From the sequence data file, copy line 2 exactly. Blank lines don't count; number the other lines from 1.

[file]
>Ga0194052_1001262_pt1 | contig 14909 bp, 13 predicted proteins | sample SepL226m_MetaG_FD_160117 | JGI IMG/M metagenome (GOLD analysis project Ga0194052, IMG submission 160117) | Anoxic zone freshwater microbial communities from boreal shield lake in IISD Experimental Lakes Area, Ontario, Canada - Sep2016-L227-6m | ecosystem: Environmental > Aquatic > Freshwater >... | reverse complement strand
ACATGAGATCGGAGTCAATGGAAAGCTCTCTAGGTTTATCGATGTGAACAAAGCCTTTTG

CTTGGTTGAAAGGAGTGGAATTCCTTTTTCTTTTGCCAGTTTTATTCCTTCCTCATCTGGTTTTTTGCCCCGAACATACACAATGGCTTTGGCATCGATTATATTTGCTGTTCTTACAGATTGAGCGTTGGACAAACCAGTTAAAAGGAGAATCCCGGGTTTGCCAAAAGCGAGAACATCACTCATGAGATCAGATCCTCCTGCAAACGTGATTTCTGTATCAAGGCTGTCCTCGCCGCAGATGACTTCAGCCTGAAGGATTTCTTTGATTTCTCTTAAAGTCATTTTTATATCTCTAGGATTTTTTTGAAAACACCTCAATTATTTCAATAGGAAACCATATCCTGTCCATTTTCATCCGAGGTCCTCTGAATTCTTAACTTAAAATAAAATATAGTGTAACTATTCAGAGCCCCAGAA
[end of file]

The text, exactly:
ACATGAGATCGGAGTCAATGGAAAGCTCTCTAGGTTTATCGATGTGAACAAAGCCTTTTG